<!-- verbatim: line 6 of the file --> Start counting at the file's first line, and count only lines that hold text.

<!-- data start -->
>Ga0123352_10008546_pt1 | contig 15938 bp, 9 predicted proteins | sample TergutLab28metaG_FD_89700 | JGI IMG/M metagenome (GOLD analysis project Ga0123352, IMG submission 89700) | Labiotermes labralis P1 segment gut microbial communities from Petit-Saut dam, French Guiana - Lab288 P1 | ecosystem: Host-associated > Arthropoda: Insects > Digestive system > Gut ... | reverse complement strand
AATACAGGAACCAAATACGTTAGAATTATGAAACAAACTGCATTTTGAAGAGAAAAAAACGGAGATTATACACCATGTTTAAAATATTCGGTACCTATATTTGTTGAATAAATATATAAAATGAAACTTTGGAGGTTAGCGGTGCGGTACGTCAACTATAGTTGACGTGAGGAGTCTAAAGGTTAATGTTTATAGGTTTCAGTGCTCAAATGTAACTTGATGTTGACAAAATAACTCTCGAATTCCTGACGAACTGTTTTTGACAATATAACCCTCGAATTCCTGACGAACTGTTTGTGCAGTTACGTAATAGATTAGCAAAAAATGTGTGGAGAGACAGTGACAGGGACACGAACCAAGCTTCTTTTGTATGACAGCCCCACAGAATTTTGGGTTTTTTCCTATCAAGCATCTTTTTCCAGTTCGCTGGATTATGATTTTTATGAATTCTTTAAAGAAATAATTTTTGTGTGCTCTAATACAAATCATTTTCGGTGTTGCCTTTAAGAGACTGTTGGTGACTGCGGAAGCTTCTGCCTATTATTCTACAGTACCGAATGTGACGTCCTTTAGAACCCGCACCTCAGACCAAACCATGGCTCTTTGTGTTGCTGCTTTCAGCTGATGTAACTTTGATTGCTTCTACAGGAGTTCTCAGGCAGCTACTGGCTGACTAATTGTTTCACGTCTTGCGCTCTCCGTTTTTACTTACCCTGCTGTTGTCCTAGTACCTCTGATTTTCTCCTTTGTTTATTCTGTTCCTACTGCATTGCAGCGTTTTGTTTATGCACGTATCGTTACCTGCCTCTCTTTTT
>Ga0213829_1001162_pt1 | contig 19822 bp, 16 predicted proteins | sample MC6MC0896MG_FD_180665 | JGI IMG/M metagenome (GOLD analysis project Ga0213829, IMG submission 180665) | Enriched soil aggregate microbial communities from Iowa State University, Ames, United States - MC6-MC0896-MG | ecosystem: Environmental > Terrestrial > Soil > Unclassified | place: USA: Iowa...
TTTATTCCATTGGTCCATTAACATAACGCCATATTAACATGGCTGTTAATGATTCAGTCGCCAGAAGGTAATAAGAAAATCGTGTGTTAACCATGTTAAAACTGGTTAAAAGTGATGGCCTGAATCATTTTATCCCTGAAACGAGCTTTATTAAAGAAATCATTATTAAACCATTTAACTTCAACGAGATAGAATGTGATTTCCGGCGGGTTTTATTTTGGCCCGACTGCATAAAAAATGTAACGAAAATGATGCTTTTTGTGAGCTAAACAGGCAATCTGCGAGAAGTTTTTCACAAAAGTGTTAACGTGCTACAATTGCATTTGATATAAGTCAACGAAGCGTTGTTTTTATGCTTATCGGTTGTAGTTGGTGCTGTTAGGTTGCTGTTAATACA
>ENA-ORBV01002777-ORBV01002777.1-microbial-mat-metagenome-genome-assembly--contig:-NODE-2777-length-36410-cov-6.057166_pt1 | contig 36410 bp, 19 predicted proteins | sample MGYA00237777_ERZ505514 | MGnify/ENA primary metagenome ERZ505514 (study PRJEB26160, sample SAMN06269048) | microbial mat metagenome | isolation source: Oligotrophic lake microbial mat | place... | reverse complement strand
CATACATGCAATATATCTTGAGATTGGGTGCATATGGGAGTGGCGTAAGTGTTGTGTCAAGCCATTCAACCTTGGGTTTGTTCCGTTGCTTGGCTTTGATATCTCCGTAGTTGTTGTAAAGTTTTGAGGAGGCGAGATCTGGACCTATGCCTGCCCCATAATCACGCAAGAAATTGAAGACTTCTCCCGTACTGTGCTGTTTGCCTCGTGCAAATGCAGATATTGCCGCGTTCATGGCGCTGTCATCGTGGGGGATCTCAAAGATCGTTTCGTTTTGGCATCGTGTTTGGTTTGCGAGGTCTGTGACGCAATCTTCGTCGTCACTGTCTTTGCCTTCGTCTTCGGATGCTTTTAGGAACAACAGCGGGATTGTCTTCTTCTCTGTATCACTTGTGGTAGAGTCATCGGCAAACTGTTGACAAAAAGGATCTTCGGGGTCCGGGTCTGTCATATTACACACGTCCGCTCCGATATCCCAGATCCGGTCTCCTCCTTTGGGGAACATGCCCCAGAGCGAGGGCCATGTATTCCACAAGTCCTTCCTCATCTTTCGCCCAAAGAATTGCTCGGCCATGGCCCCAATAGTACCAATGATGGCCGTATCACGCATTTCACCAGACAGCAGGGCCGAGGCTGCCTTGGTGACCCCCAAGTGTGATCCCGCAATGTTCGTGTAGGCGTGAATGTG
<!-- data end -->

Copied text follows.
CATACATGCAATATATCTTGAGATTGGGTGCATATGGGAGTGGCGTAAGTGTTGTGTCAAGCCATTCAACCTTGGGTTTGTTCCGTTGCTTGGCTTTGATATCTCCGTAGTTGTTGTAAAGTTTTGAGGAGGCGAGATCTGGACCTATGCCTGCCCCATAATCACGCAAGAAATTGAAGACTTCTCCCGTACTGTGCTGTTTGCCTCGTGCAAATGCAGATATTGCCGCGTTCATGGCGCTGTCATCGTGGGGGATCTCAAAGATCGTTTCGTTTTGGCATCGTGTTTGGTTTGCGAGGTCTGTGACGCAATCTTCGTCGTCACTGTCTTTGCCTTCGTCTTCGGATGCTTTTAGGAACAACAGCGGGATTGTCTTCTTCTCTGTATCACTTGTGGTAGAGTCATCGGCAAACTGTTGACAAAAAGGATCTTCGGGGTCCGGGTCTGTCATATTACACACGTCCGCTCCGATATCCCAGATCCGGTCTCCTCCTTTGGGGAACATGCCCCAGAGCGAGGGCCATGTATTCCACAAGTCCTTCCTCATCTTTCGCCCAAAGAATTGCTCGGCCATGGCCCCAATAGTACCAATGATGGCCGTATCACGCATTTCACCAGACAGCAGGGCCGAGGCTGCCTTGGTGACCCCCAAGTGTGATCCCGCAATGTTCGTGTAGGCGTGAATGTG